Ukranian Pastor Tells U. S. Baptists of War, Persecution In His Homeland

The war in Ukraine has destroyed cities, churches and lives. (Creative Commons photo by Sasha Maksymenko)
The war in Ukraine has destroyed cities, churches and lives. (Creative Commons photo by Sasha Maksymenko)

In just a few short weeks last July in Ukraine, Pervomaysk was destroyed, Elisey Pronin’s church — Revival Church — burned and his family threatened as Ukrainian separatists took over the region.

Pronin has been sharing the story of his church and ministry for the past several weeks to garner support for believers and churches in the Ukraine. He spoke most recently to about 25 pastors in Jefferson City, Mo., on May 27.

Trouble began brewing in the former Soviet bloc country in November 2013 when then-President Viktor Yanukovych sought to strengthen ties with Russia and to back away from the European Union.

His stand sparked demonstrations in the Ukrainian capital, Kiev, among citizens who wanted a closer relationship with the West. The protests led the government to pass stricter anti-protest laws, which created more violence.

Then in February 2014, pro-Russian separates, with help from the Russian military, seized control of the Crimea, on Ukraine’s southern border. Russia annexed the Crimea after that country held a disputed referendum to return to Russian control.

Then in April, separatists began targeting cities in Donetsk and Lugansk regions in the Ukraine.

Evangelical minority

Though Russian leaders deny any involvement by that country’s military in the Ukraine, Pronin showed slides of tanks and equipment arriving in Pervomaysk. A ceasefire was declared on Sept. 5, but fighting continues between government forces and separatists in the two regions.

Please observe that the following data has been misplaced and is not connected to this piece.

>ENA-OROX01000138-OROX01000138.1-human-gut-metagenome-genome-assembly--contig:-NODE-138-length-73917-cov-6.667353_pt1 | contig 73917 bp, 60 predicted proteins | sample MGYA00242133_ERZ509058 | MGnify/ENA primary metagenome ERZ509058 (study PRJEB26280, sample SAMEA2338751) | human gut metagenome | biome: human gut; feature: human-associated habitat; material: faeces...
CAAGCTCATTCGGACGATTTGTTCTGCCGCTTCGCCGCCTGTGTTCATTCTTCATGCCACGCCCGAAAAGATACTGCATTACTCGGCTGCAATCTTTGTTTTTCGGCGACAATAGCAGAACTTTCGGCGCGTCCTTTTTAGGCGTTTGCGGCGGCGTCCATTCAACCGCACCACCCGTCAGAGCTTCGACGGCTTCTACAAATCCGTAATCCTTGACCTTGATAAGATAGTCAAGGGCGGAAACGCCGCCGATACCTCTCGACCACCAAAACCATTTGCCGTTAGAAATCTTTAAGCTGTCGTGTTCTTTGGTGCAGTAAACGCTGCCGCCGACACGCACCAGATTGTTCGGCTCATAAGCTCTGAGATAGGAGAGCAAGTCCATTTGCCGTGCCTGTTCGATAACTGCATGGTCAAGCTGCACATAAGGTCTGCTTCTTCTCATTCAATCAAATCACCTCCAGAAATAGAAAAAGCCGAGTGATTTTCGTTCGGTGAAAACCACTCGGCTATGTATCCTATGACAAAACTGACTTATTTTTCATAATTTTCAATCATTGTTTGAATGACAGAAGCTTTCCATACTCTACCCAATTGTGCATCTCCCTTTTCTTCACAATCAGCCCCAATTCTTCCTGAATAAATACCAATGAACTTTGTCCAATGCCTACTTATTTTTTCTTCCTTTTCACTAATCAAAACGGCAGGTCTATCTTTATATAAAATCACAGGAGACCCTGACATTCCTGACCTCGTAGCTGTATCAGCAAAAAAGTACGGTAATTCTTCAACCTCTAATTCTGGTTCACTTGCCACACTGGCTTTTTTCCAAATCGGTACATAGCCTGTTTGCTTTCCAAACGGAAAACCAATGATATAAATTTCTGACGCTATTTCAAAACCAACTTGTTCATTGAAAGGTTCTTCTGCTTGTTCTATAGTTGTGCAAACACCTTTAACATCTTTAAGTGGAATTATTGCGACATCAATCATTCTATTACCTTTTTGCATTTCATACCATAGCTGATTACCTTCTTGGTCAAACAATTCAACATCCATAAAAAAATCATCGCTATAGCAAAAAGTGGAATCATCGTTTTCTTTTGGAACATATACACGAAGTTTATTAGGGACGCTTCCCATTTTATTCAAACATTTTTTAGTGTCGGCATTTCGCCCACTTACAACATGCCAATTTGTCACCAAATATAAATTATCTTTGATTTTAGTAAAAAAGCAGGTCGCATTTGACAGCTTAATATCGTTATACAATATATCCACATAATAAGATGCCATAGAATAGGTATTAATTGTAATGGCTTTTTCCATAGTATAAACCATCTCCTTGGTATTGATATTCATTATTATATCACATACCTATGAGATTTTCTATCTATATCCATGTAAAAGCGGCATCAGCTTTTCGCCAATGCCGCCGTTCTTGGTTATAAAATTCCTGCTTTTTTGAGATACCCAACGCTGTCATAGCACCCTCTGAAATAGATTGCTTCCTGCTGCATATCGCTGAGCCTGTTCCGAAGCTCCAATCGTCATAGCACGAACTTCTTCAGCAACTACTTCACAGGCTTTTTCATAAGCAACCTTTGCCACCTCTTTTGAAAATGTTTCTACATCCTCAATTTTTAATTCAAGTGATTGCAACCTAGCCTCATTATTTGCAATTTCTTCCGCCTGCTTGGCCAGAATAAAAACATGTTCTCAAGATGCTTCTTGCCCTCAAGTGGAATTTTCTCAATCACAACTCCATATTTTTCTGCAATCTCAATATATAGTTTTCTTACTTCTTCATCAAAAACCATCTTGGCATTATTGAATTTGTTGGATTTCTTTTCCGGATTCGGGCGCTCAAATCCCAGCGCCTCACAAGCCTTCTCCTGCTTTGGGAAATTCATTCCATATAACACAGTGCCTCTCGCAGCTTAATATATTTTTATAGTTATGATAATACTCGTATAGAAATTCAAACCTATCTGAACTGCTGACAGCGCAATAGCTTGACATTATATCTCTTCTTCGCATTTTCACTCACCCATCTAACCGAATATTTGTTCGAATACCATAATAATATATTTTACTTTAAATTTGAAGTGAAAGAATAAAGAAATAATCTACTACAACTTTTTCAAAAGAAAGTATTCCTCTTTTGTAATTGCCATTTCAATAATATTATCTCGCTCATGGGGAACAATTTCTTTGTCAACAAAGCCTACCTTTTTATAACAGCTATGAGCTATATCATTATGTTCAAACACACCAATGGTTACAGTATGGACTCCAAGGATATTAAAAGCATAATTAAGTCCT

His town was quiet and peaceful, Pronin told the pastors. His church was strategically located in the heart of the city, within walking distance for all ages. With about 300 members, the church ministered to the community through social ministries, including food distribution.

It also had strong children and youth programs and provided summer camps for children and youth each year. It offered family ministry for young couples, a rehabilitation center for substance abusers and an international fellowship with a long-term connection to Baptist churches in Kansas.

Pronin’s congregation also was working to plant a church in a nearby community. The new work had already attracted about 30 worshippers.

When separatists took control of Pervomaysk in July, Pronin sent his wife, Oksana, and the couple’s two children to a refugee camp in the western part of the country. He remained in town with several church members to minister to and to share the gospel with as many people as they could.

Though no one wants conflict or wants to be uprooted from home, the war has opened opportunities to share the gospel, Pronin told Concord association pastors.

Only about one-tenth of 1 percent of Ukrainians are evangelicals, he said.

“Most did not want to hear the gospel, but because of the war, they were willing to listen,” he said.

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SOURCE: Baptist News Global
Vicki Brown

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